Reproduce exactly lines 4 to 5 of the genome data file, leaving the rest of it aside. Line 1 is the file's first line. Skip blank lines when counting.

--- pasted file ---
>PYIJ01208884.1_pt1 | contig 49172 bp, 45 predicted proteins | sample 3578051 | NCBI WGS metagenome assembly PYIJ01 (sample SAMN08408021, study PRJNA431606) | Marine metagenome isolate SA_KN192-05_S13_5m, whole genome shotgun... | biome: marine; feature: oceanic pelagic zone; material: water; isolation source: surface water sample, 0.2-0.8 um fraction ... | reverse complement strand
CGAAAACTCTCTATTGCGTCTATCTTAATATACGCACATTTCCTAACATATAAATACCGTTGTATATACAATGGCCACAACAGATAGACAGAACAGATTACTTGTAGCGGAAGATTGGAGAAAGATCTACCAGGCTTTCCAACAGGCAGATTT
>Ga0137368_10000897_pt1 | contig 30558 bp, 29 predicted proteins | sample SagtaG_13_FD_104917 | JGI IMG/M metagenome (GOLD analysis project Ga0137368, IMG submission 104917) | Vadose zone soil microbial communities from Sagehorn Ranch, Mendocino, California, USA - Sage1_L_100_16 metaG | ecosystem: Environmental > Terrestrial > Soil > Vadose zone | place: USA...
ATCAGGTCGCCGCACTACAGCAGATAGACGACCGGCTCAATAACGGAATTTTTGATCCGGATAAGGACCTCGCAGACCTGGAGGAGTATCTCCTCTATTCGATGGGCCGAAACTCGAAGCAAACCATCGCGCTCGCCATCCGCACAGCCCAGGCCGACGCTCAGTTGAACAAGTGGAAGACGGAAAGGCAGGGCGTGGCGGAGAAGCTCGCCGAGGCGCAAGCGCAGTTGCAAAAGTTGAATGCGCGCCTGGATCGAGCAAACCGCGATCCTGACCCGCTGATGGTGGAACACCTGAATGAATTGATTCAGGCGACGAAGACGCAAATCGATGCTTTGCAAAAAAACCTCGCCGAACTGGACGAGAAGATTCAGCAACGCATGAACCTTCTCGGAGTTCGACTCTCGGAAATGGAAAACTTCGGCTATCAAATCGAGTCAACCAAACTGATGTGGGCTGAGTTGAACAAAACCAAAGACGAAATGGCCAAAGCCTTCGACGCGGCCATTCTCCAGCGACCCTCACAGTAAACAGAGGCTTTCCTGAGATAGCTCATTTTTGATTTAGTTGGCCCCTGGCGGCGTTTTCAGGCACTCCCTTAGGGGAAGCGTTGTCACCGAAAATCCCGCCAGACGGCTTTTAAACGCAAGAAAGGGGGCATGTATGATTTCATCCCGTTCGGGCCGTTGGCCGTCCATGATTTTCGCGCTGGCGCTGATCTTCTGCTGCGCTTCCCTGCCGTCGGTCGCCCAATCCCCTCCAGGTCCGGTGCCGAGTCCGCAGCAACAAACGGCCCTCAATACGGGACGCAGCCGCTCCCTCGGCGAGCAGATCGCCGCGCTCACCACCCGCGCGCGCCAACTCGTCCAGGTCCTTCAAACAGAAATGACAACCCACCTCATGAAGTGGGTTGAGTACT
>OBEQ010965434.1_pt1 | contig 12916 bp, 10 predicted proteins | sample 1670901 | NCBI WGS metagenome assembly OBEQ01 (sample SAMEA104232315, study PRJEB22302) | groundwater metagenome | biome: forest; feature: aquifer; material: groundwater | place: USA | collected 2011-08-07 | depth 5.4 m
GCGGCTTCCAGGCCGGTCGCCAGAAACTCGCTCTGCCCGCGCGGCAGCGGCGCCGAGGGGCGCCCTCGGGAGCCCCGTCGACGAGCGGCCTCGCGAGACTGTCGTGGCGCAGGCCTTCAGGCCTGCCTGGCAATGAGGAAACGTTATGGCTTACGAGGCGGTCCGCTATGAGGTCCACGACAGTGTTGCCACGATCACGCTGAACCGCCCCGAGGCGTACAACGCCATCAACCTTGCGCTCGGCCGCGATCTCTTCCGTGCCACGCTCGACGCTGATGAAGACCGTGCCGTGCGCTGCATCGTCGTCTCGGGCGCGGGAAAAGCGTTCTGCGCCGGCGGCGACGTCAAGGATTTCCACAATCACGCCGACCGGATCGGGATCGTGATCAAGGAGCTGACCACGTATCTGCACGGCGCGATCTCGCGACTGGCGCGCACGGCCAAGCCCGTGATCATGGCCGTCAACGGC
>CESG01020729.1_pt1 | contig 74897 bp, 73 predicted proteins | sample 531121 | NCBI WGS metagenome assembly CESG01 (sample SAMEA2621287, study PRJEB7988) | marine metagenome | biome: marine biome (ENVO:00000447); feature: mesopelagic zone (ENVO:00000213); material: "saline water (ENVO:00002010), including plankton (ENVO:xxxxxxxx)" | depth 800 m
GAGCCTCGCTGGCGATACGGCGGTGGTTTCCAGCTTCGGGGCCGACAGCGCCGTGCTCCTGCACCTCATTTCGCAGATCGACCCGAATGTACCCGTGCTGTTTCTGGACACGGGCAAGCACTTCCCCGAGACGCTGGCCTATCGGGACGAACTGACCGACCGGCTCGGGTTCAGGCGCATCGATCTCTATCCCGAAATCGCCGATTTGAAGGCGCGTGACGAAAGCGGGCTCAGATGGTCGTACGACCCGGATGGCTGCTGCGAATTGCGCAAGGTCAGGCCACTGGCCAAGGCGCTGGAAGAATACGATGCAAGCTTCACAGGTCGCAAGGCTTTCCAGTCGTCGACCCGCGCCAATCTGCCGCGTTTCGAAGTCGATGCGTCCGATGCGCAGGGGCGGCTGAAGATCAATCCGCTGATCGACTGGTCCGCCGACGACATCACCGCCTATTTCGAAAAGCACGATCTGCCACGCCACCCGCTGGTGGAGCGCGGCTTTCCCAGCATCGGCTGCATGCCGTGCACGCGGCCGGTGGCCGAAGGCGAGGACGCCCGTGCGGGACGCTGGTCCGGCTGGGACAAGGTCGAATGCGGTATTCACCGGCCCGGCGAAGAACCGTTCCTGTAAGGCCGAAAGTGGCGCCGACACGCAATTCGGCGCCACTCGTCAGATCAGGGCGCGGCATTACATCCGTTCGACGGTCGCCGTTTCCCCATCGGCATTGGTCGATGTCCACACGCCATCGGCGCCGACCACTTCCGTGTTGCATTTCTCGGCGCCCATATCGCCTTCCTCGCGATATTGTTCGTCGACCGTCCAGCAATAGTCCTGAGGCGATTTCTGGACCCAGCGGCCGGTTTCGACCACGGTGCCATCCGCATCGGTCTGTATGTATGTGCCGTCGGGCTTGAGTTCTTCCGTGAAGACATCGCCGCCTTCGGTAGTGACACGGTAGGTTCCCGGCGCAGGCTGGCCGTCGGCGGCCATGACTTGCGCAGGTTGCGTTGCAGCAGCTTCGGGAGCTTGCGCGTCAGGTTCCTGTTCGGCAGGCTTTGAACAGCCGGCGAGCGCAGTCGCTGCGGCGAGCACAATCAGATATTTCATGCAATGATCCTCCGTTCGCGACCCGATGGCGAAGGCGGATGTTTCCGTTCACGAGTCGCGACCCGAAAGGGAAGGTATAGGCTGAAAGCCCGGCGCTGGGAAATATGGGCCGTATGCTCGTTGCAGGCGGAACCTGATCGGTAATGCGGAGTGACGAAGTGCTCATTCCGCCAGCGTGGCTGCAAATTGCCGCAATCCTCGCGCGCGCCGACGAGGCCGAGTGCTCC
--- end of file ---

ATCAGGTCGCCGCACTACAGCAGATAGACGACCGGCTCAATAACGGAATTTTTGATCCGGATAAGGACCTCGCAGACCTGGAGGAGTATCTCCTCTATTCGATGGGCCGAAACTCGAAGCAAACCATCGCGCTCGCCATCCGCACAGCCCAGGCCGACGCTCAGTTGAACAAGTGGAAGACGGAAAGGCAGGGCGTGGCGGAGAAGCTCGCCGAGGCGCAAGCGCAGTTGCAAAAGTTGAATGCGCGCCTGGATCGAGCAAACCGCGATCCTGACCCGCTGATGGTGGAACACCTGAATGAATTGATTCAGGCGACGAAGACGCAAATCGATGCTTTGCAAAAAAACCTCGCCGAACTGGACGAGAAGATTCAGCAACGCATGAACCTTCTCGGAGTTCGACTCTCGGAAATGGAAAACTTCGGCTATCAAATCGAGTCAACCAAACTGATGTGGGCTGAGTTGAACAAAACCAAAGACGAAATGGCCAAAGCCTTCGACGCGGCCATTCTCCAGCGACCCTCACAGTAAACAGAGGCTTTCCTGAGATAGCTCATTTTTGATTTAGTTGGCCCCTGGCGGCGTTTTCAGGCACTCCCTTAGGGGAAGCGTTGTCACCGAAAATCCCGCCAGACGGCTTTTAAACGCAAGAAAGGGGGCATGTATGATTTCATCCCGTTCGGGCCGTTGGCCGTCCATGATTTTCGCGCTGGCGCTGATCTTCTGCTGCGCTTCCCTGCCGTCGGTCGCCCAATCCCCTCCAGGTCCGGTGCCGAGTCCGCAGCAACAAACGGCCCTCAATACGGGACGCAGCCGCTCCCTCGGCGAGCAGATCGCCGCGCTCACCACCCGCGCGCGCCAACTCGTCCAGGTCCTTCAAACAGAAATGACAACCCACCTCATGAAGTGGGTTGAGTACT
>OBEQ010965434.1_pt1 | contig 12916 bp, 10 predicted proteins | sample 1670901 | NCBI WGS metagenome assembly OBEQ01 (sample SAMEA104232315, study PRJEB22302) | groundwater metagenome | biome: forest; feature: aquifer; material: groundwater | place: USA | collected 2011-08-07 | depth 5.4 m